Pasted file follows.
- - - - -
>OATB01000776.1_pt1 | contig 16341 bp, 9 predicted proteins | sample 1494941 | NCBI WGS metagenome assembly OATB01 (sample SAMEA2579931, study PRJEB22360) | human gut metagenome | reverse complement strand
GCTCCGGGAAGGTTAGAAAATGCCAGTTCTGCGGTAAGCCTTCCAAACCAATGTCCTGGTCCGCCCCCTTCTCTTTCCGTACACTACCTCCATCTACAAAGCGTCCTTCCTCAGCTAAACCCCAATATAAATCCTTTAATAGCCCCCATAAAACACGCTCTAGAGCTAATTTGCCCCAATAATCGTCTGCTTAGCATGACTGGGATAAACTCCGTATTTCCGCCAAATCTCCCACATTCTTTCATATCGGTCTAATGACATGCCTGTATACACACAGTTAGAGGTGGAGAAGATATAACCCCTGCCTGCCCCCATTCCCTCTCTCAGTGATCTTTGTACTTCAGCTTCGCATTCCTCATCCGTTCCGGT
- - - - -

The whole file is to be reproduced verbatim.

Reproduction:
>OATB01000776.1_pt1 | contig 16341 bp, 9 predicted proteins | sample 1494941 | NCBI WGS metagenome assembly OATB01 (sample SAMEA2579931, study PRJEB22360) | human gut metagenome | reverse complement strand
GCTCCGGGAAGGTTAGAAAATGCCAGTTCTGCGGTAAGCCTTCCAAACCAATGTCCTGGTCCGCCCCCTTCTCTTTCCGTACACTACCTCCATCTACAAAGCGTCCTTCCTCAGCTAAACCCCAATATAAATCCTTTAATAGCCCCCATAAAACACGCTCTAGAGCTAATTTGCCCCAATAATCGTCTGCTTAGCATGACTGGGATAAACTCCGTATTTCCGCCAAATCTCCCACATTCTTTCATATCGGTCTAATGACATGCCTGTATACACACAGTTAGAGGTGGAGAAGATATAACCCCTGCCTGCCCCCATTCCCTCTCTCAGTGATCTTTGTACTTCAGCTTCGCATTCCTCATCCGTTCCGGT